- Buyer’s address. The address must be the same as where they receive their mail.
- Name of Seller. Boat dealerships or owners should be named the second party to the agreement. When calling the Seller, include the appropriate suffix necessary to identify the boat dealership if this is a corporation or partnership.
- Address of the Seller. The document should have the address where the Seller will get any paper mail regarding this transaction.
Step 3: Initial Payment and Trade-In
- Buyers and Sellers may agree to pay with cash, a certified check, a wire transfer, or any other legal tender. Most Sellers require Buyers to submit a payment before they can take ownership of a boat. To complete this section, you must also mark the first checkbox and document the asking price.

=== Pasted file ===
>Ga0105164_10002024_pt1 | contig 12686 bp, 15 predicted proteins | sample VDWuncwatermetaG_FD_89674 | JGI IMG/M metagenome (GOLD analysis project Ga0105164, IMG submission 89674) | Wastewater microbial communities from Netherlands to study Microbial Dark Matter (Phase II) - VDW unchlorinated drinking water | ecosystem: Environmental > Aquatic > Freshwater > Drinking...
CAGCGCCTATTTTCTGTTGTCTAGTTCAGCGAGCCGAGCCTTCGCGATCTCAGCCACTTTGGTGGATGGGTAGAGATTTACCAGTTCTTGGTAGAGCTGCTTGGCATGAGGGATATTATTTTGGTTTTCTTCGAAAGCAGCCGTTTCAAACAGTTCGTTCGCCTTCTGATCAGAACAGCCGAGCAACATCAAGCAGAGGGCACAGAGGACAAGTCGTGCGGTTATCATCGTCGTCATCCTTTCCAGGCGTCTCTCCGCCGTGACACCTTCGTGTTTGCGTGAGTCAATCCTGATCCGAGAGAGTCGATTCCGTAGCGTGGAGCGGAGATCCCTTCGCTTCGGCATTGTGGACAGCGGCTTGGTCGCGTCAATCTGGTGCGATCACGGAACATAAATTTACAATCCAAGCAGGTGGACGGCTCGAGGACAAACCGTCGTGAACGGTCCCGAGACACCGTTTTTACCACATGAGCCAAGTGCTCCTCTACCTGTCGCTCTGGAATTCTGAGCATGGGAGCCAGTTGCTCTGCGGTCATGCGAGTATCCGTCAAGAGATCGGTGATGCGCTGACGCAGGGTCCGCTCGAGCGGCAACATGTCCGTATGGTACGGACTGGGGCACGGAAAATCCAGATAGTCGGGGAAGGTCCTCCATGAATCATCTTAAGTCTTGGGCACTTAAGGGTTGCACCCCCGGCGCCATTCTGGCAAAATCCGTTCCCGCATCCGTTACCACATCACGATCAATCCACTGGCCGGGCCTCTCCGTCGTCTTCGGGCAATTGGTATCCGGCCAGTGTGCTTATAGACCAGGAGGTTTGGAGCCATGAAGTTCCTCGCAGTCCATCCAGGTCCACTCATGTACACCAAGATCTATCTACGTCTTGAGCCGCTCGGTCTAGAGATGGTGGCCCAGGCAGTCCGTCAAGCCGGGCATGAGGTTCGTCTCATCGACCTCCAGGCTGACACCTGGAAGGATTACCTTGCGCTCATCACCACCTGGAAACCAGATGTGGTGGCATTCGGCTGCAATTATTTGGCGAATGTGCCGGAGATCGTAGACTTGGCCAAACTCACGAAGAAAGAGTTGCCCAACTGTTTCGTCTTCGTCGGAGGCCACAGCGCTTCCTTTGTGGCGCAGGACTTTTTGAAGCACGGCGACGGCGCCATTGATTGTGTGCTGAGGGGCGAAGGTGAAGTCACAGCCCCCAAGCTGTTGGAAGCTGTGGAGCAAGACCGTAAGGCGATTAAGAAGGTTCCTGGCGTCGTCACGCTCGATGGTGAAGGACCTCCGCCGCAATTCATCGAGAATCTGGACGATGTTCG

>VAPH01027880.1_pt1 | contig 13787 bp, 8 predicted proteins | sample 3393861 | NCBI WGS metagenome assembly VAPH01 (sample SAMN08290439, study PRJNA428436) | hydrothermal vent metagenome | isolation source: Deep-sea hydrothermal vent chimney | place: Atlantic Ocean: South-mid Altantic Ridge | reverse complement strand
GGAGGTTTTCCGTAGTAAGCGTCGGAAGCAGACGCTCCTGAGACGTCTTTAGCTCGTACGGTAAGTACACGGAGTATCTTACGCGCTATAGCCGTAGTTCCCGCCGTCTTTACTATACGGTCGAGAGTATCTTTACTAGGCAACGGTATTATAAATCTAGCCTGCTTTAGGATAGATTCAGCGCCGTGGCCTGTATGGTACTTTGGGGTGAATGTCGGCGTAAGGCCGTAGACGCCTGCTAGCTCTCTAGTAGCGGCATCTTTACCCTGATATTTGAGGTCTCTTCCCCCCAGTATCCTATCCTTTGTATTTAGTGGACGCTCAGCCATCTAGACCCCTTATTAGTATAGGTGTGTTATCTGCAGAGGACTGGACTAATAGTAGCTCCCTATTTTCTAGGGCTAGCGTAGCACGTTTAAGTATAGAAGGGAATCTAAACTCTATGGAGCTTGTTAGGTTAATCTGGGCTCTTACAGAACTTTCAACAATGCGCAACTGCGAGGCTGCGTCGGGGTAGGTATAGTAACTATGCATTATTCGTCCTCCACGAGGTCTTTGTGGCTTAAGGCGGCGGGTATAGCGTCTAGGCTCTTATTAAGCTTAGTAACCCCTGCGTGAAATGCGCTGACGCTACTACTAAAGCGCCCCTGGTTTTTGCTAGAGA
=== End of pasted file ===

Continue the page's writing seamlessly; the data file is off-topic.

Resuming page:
- Trade-In. As part of the payment for ownership of the Seller’s boat, the Buyer must provide documentation of the make, year, title number, hull ID number, and odometer number in hours. If the Seller accepts trades, specify the trade-in and the dollar amount the Buyer must submit with the boat.
Step 4: Boat and Accessories Description
- Boat make, year, and title number should all be included in the boat sale contract. The Seller must identify a boat to the Buyer. Reviewing the vessel’s title and visual inspection can reveal this information.
- Boat hull ID number and odometer: Include the hull ID number and odometer hours to identify the boat fully. Most vessels display their HINs and odometers near the transom.
- Trailer make and year, if applicable. Indicate if a trailer will be included in the sale.